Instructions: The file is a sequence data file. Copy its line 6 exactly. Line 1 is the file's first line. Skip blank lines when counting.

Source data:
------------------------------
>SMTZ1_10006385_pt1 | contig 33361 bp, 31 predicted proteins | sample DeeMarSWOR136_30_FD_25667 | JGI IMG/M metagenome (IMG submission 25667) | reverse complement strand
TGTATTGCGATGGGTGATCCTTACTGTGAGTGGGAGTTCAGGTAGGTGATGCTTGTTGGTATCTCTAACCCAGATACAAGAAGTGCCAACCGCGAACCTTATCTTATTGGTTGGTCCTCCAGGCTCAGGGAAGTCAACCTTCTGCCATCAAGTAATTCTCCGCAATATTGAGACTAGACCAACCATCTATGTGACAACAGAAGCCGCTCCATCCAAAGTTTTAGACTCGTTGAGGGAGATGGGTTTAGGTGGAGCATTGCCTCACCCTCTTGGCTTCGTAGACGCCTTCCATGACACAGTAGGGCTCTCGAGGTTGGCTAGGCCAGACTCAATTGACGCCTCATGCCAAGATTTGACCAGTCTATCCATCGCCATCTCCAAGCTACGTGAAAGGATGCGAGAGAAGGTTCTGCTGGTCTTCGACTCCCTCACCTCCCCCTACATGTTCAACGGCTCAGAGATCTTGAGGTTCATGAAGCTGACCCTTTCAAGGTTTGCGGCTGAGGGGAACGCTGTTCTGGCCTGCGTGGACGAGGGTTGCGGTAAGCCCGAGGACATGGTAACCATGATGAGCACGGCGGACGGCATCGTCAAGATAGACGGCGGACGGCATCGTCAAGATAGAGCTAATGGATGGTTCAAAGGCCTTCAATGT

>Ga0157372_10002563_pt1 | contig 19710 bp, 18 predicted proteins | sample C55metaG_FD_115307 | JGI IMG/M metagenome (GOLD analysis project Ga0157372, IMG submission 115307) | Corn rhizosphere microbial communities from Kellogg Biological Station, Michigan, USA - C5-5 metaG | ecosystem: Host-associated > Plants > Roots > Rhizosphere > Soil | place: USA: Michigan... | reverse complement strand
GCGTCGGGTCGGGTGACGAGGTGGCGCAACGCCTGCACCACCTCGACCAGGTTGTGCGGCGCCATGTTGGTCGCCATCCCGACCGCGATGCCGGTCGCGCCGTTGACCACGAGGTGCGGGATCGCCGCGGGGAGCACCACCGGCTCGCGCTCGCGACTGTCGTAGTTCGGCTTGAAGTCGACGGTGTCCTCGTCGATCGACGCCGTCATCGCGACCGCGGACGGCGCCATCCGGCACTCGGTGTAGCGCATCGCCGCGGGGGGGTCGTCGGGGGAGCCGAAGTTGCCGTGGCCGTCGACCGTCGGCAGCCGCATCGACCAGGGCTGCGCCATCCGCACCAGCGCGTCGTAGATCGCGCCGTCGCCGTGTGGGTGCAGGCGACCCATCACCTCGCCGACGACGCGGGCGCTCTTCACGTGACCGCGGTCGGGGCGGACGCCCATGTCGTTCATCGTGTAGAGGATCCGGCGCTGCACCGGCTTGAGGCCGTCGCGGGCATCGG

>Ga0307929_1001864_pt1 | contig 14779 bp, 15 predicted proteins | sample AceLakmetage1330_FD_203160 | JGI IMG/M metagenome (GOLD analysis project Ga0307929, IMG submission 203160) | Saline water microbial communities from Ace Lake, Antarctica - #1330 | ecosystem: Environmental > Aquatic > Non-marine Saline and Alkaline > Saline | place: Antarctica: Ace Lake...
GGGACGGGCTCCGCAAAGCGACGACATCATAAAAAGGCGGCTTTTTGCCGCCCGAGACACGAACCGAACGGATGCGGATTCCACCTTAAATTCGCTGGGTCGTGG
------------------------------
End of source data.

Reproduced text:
GGGACGGGCTCCGCAAAGCGACGACATCATAAAAAGGCGGCTTTTTGCCGCCCGAGACACGAACCGAACGGATGCGGATTCCACCTTAAATTCGCTGGGTCGTGG